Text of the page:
“Here on Earth, tell me, what’s a black life worth?/A bottle of juice is no excuse/the truth hurts/…ask Rodney, Latasha and many more/it’s been going on for years, there’s plenty more/When they ask me, when will the violence cease?/When your troops stop shooting n****s down in the streets.”-Tupac Shakur (1971-1996), “I Wonder if Heaven Got A Ghetto”
“I don’t have a gun, stop shooting!”-Mike Brown (1995/6-2014)
Sometimes, I wonder what it is we’re really doing here.
We come to BC to get an education, we’re told to set the world aflame. We take an economics class to learn about prosperity, an ethics class to learn about goodness. We take a theology class and wonder why God lets people suffer. But we wonder from a distance. The suffering we lament happens in history books or news articles or on television, far away from us, but we can close the book. And we do close the book, and we go to Lower and complain that the lines are too long. We get to do that, because we are here and they are there. The distance between Newton and Ferguson is longer than the time it takes to drive there. In what follows, I try to traverse some of that distance reflectively, respectfully, thoughtfully, in hopes of discerning a way to think about ourselves and our society more adequately. My reflection is fragmentary, unsystematic, and incomplete; I do not offer these thoughts as an answer, but rather to think about the questions we are called to confront.
Last Saturday, Mike Brown was killed, shot by police officer Darren Wilson in Ferguson, Missouri while he had his hands in the air. He was 18 and unarmed; the officer has been placed on paid administrative leave. Just like Trayvon Martin, I thought. Just like Eric Garner, or Jordan Davis, or Sean Bell, or Latasha Harlins, or Emmett Till. But I realized this impulse was misguided. It’s wrong to list out the well-publicized cases of black people who are killed by “authorities," as though these are the only lamentable victims of American racism, at the price of rendering unmemorable the countless casualties of police violence whose names were never spoken on TV. Murdering a child does not become a crime against humanity only when their name trends on Twitter. Mike Brown’s death does not need to be compared to other nationally publicized cases in order to be grievable.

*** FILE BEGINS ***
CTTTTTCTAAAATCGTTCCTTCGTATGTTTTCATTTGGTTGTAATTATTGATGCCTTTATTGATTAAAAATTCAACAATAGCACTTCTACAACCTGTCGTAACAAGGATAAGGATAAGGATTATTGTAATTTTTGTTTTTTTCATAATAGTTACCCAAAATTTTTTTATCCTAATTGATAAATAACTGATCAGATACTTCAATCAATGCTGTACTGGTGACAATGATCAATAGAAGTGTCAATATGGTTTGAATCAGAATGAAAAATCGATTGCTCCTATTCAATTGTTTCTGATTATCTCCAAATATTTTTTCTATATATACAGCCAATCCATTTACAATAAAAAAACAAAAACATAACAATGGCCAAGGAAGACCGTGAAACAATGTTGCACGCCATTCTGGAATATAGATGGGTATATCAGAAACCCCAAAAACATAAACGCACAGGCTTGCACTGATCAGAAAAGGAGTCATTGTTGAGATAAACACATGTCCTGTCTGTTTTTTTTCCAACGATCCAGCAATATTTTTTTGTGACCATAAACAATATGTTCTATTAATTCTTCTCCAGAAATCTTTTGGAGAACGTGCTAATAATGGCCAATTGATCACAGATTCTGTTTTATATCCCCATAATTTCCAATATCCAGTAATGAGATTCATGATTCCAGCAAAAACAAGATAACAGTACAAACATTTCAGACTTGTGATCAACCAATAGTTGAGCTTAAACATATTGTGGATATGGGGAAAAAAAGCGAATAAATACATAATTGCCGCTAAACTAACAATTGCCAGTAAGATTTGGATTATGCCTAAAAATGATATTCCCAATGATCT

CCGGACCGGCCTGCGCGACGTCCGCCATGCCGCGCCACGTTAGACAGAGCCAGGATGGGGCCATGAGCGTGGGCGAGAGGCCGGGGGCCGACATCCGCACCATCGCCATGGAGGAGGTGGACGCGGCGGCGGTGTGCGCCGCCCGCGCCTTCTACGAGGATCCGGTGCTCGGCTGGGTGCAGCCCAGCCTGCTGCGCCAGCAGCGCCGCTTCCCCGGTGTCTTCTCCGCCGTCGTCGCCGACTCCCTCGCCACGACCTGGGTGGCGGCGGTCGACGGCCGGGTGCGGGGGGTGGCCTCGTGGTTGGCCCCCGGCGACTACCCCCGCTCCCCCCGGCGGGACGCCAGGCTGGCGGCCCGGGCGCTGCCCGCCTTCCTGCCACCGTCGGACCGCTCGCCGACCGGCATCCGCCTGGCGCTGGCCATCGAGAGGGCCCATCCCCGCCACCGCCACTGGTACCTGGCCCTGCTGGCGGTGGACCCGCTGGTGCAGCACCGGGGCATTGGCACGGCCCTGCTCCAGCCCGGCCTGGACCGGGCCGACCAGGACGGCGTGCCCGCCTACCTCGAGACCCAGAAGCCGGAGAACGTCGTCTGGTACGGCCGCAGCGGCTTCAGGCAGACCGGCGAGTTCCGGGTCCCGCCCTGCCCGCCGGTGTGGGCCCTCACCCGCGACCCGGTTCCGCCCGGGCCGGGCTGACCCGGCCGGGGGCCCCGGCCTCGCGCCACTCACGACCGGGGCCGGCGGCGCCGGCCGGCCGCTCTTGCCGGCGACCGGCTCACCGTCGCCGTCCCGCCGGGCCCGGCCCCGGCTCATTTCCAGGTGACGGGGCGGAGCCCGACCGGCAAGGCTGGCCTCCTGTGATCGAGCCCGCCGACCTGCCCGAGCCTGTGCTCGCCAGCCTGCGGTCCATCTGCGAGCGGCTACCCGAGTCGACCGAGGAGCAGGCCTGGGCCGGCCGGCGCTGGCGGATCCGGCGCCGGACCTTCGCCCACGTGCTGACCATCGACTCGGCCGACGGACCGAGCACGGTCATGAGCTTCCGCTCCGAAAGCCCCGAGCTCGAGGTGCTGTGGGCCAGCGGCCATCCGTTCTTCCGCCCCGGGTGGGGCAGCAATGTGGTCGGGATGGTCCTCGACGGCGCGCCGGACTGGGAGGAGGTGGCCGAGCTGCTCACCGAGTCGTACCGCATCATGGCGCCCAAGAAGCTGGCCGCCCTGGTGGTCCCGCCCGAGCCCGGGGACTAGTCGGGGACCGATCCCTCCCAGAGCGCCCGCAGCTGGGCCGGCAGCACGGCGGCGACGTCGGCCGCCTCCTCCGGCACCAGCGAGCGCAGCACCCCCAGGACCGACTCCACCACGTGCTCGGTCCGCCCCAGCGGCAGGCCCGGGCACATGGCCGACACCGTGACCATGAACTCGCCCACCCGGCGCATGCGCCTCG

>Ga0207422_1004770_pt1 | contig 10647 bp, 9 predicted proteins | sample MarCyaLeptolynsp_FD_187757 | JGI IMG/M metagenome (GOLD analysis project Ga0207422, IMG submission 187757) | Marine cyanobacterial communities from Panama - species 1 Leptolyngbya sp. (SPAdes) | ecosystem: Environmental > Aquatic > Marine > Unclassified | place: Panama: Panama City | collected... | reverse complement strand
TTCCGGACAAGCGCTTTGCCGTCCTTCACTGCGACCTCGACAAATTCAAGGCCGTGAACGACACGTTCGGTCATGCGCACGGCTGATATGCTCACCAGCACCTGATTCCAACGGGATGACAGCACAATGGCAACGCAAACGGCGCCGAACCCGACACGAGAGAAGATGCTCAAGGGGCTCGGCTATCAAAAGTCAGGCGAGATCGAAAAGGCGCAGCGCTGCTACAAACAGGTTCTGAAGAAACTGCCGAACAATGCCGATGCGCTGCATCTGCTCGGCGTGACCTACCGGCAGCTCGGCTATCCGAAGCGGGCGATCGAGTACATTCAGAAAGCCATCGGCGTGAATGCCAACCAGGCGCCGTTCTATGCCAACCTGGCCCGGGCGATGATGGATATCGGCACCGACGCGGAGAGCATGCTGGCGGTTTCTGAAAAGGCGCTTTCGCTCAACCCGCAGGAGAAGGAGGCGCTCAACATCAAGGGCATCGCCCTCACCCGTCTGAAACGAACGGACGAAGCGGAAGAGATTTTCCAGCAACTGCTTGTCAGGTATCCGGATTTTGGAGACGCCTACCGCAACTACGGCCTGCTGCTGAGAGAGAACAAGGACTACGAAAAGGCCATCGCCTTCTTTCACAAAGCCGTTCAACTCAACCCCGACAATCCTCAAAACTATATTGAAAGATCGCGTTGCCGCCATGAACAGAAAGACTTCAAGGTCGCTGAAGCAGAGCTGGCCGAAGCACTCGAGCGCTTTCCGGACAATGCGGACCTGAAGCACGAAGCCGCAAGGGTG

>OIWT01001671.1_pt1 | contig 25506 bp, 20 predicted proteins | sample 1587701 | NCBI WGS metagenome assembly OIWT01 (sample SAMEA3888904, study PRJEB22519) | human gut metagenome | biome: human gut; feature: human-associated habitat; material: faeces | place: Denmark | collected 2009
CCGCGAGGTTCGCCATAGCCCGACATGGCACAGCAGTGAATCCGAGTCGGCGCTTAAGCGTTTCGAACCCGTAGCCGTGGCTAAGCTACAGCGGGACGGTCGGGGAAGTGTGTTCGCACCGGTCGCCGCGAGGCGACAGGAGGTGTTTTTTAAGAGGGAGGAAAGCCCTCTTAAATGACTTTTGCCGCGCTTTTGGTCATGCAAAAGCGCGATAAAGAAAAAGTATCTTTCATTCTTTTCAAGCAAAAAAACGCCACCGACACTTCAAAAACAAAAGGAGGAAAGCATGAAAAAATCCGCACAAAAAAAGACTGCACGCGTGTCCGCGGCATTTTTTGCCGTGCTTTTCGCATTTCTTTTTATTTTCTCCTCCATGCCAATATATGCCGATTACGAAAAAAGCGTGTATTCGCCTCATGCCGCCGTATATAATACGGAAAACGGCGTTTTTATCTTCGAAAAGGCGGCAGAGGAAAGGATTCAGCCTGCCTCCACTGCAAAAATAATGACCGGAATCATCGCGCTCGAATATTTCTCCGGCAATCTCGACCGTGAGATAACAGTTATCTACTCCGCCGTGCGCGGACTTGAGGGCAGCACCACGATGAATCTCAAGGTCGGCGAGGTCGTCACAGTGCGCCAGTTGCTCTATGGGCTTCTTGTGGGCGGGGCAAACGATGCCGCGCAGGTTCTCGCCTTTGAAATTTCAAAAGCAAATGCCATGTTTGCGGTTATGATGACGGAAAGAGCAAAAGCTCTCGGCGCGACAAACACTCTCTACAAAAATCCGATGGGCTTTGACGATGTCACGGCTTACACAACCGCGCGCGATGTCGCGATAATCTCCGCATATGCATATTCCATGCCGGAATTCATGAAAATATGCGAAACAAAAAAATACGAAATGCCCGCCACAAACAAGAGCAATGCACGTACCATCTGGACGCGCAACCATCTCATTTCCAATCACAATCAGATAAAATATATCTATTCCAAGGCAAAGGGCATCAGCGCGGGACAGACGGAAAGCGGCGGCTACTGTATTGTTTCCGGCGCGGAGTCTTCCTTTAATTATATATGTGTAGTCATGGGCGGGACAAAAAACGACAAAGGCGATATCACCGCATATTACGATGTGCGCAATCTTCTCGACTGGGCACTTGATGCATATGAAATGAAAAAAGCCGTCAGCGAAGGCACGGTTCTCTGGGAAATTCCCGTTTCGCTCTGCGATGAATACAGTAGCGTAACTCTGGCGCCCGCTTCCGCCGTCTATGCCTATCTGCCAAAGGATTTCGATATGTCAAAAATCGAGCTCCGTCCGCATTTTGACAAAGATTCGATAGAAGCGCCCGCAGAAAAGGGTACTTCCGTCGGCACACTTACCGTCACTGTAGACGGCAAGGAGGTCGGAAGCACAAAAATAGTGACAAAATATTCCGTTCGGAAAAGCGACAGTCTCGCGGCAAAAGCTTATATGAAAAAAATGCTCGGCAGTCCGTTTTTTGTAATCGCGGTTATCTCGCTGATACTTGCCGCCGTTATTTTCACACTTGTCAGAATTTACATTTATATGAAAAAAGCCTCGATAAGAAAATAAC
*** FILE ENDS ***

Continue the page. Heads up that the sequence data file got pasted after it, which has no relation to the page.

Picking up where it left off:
For the communities whose members are slain or threatened on a regular basis, there is no special effort or media attention needed to memorialize the dead. Nor do they need any help understanding the context of surveillance, harassment, and violence in which these murders take place. In an age of stop and frisk, police militarization, and mass incarceration, the murder of an innocent differs only in degree, not in kind, from the daily systematized violence committed against black bodies in America. Mike Brown’s murder is tragic not because it is exceptional, but precisely because the extrajudicial killing of young black men is so common.